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A certain nuclei has a half- life period of 30 min, then a sample containing 600 atoms is allowed to decay for 90 min, how many atoms will remain?
(A) 200 atoms
(B) 450 atoms
(C) 75 atoms
(D) 150 atoms

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Last updated date: 11th Jun 2024
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Answer
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Hint - To solve this question, first we have to understand the term half-life and then we will learn about the decaying process and its terms. Lastly, we will be calculating the answer with the help of the half-life formula.
Half-life is defined as the time required for a quantity of substance to reduce to half of its initial value.Commonly used to describe how spontaneously unstable atoms undergo, or how long stable atoms survive, radioactive decay.

Complete answer:
> Radioactive decay – Radioactive decay (also known as nuclear decay) is defined as the spontaneous breakdown of an atomic nucleus resulting in the release of energy and matter from the nucleus. A material that contains an unstable nuclei is said to be radioactive.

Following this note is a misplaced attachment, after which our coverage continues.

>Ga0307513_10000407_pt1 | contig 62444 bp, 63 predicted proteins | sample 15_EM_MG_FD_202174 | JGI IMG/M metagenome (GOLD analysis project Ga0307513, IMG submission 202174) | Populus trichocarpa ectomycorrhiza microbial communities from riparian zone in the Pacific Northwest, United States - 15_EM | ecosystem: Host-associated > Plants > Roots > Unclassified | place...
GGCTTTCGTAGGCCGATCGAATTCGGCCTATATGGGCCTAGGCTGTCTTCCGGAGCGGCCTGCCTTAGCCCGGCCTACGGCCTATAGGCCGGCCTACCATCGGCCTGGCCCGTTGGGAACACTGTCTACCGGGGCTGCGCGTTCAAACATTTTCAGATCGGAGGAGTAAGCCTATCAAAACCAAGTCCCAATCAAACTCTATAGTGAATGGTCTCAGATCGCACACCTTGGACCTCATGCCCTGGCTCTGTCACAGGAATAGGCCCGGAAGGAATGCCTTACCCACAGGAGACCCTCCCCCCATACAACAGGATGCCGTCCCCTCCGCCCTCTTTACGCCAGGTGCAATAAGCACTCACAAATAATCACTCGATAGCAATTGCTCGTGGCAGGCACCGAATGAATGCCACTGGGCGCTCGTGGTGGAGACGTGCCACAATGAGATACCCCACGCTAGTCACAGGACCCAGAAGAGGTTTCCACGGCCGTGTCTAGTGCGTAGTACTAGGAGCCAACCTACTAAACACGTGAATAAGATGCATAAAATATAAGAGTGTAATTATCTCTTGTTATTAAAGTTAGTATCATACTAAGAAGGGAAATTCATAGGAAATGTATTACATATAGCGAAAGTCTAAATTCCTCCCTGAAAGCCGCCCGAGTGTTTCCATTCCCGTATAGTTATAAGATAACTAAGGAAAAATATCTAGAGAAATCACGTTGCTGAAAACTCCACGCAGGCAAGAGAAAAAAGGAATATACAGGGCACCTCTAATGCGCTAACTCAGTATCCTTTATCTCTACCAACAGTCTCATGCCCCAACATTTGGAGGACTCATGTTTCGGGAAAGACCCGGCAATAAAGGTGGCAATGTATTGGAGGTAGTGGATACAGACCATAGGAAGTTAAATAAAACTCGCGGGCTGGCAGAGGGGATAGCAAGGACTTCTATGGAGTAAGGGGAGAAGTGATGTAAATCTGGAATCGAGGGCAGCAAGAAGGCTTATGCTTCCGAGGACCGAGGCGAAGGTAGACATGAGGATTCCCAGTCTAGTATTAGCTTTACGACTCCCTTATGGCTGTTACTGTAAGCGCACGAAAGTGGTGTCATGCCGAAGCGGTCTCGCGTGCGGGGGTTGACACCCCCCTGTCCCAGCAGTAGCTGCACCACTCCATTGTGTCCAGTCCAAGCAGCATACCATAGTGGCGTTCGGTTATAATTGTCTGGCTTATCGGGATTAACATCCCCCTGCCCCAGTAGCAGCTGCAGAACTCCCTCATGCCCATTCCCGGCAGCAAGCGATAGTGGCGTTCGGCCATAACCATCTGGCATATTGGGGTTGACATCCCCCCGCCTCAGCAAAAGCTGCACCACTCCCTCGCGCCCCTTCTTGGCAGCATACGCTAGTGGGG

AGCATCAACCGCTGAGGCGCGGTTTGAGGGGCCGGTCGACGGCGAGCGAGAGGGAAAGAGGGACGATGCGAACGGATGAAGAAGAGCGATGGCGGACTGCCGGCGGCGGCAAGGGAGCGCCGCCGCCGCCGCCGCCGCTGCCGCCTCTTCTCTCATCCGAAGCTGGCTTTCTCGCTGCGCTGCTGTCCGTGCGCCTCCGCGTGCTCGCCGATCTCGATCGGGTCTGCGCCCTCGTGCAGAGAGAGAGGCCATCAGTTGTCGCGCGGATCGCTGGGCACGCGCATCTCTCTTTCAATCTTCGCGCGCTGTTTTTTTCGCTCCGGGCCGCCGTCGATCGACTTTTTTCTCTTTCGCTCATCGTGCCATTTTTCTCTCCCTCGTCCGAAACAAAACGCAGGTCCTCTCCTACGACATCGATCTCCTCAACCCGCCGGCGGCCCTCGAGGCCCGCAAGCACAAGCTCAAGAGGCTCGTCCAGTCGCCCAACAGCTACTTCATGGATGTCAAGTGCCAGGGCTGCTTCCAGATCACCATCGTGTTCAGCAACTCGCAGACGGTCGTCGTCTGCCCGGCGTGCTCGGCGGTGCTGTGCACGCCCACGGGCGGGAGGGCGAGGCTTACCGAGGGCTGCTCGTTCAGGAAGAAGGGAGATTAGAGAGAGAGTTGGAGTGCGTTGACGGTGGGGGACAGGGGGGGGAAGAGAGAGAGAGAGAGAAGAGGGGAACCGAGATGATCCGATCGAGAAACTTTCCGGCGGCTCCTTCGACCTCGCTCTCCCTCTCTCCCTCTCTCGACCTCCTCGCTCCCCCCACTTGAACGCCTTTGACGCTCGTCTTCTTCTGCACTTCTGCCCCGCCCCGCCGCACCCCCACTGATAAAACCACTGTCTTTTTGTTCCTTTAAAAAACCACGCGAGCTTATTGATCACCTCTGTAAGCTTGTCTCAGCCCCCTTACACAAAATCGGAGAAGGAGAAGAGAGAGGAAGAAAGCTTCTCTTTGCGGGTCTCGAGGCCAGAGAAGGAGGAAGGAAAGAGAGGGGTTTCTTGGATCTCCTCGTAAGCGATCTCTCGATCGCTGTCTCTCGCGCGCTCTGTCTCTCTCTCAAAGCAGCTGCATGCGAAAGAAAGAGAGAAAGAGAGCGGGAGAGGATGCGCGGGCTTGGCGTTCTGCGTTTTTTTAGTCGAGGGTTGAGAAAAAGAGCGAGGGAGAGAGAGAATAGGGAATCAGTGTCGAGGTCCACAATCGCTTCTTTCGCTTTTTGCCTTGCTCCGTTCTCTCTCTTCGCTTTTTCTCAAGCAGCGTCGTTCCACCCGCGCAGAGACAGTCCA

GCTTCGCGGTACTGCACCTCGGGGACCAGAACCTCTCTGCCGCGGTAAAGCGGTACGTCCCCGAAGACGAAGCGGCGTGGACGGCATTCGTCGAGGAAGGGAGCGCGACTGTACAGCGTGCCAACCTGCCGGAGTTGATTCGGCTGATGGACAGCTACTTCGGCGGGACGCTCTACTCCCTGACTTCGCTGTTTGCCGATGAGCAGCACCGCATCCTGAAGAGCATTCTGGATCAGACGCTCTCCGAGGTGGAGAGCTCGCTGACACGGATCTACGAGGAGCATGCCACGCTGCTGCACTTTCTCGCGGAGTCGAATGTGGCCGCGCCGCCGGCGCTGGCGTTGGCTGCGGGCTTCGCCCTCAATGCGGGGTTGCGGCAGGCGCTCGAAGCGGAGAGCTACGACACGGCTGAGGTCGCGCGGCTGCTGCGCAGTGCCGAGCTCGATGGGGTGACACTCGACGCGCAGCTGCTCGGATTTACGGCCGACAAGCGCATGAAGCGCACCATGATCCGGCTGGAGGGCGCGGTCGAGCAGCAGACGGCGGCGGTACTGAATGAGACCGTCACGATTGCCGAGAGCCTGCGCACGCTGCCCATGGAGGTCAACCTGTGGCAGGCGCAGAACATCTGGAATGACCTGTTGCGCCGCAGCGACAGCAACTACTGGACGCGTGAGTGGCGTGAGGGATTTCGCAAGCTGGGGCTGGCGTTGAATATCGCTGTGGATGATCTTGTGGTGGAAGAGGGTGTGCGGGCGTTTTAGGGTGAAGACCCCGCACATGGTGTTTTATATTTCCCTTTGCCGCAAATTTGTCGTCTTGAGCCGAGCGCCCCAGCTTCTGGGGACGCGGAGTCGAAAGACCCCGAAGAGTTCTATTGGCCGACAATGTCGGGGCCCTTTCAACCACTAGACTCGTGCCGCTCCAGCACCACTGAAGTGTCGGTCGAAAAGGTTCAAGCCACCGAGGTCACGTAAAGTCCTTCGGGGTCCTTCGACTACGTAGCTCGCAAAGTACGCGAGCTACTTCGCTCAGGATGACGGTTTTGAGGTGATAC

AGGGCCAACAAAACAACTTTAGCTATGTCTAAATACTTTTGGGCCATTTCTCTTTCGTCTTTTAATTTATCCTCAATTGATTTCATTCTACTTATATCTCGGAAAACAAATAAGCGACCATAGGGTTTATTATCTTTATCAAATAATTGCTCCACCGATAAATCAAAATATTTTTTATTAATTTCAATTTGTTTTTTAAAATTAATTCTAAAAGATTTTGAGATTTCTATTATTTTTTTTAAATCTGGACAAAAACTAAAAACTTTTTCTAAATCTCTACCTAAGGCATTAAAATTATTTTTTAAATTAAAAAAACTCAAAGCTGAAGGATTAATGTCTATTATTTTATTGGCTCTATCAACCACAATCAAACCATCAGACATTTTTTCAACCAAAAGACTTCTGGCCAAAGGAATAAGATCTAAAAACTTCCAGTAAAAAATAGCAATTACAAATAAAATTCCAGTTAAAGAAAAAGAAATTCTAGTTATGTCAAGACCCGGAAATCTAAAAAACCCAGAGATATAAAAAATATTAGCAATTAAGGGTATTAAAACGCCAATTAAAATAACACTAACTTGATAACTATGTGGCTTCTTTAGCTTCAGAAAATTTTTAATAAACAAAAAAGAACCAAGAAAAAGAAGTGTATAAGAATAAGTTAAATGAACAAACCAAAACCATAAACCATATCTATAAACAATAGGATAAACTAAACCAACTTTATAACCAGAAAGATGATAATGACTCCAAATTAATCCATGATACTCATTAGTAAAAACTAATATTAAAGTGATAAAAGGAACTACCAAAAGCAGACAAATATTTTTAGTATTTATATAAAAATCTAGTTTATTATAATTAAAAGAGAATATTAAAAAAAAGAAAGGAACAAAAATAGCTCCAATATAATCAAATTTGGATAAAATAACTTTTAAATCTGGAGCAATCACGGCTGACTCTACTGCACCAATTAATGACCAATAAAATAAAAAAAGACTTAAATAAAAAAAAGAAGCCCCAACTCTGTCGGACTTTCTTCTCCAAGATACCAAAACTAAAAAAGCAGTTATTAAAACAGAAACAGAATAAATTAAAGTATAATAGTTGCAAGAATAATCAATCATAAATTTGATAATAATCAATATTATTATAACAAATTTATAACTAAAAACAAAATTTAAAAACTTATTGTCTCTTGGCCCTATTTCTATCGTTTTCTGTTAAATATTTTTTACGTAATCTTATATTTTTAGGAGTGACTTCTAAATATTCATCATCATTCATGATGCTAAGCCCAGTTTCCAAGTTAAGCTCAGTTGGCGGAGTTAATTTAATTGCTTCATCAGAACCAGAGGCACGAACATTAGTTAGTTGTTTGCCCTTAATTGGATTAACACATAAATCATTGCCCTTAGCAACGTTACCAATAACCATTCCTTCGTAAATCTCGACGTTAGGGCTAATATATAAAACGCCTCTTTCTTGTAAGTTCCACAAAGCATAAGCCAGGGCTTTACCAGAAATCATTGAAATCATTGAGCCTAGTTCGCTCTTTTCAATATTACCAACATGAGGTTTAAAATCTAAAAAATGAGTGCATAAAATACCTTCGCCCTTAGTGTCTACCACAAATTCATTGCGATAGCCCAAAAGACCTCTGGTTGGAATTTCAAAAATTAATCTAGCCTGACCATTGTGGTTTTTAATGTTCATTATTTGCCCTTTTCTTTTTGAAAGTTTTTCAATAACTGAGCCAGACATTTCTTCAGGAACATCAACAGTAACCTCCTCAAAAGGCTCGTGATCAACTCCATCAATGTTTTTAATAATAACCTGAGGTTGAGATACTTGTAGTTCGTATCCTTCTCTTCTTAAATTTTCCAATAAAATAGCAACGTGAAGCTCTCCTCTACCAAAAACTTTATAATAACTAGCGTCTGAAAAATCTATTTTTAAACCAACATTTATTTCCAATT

> It has three types which are alpha, decay, gamma decay and beta decay. Each one involves the emission of one or more photons (or particles).
Now let us Calculate our answer with the half-life formula –
 \[N\left( t \right) = {N_0}{\left( {\dfrac{1}{2}} \right)^{\dfrac{t}{{{t_{\dfrac{1}{2}}}}}}}\]
 $N\left( t \right) = $ quantity of the substance remaining
 ${N_0} = $ initial quantity of the substance
 $t = $ time elapsed
 ${t_{\dfrac{1}{2}}} = $ half-life of the substance
 $n = \dfrac{{total\,time}}{{half - life\,period}} = \dfrac{{90}}{{30}} = 3$
 $N = {N_0} \times {\left( {\dfrac{1}{2}} \right)^n}$
 $ = 600 \times {\left( {\dfrac{1}{2}} \right)^3}$
$ = \dfrac{{600}}{8}$
$ = 75$ atoms
So, the correct answer is option C. 75 atoms

Note – Radioactive decay is random (i.e. stochastic) at the single atom level. According to the quantum theory, it is impossible to predict the decay time of a particular atom, regardless of its existence. However, when we talk about a significant number of identical atoms, the overall decay rate can be expressed by decay constant or as half-life.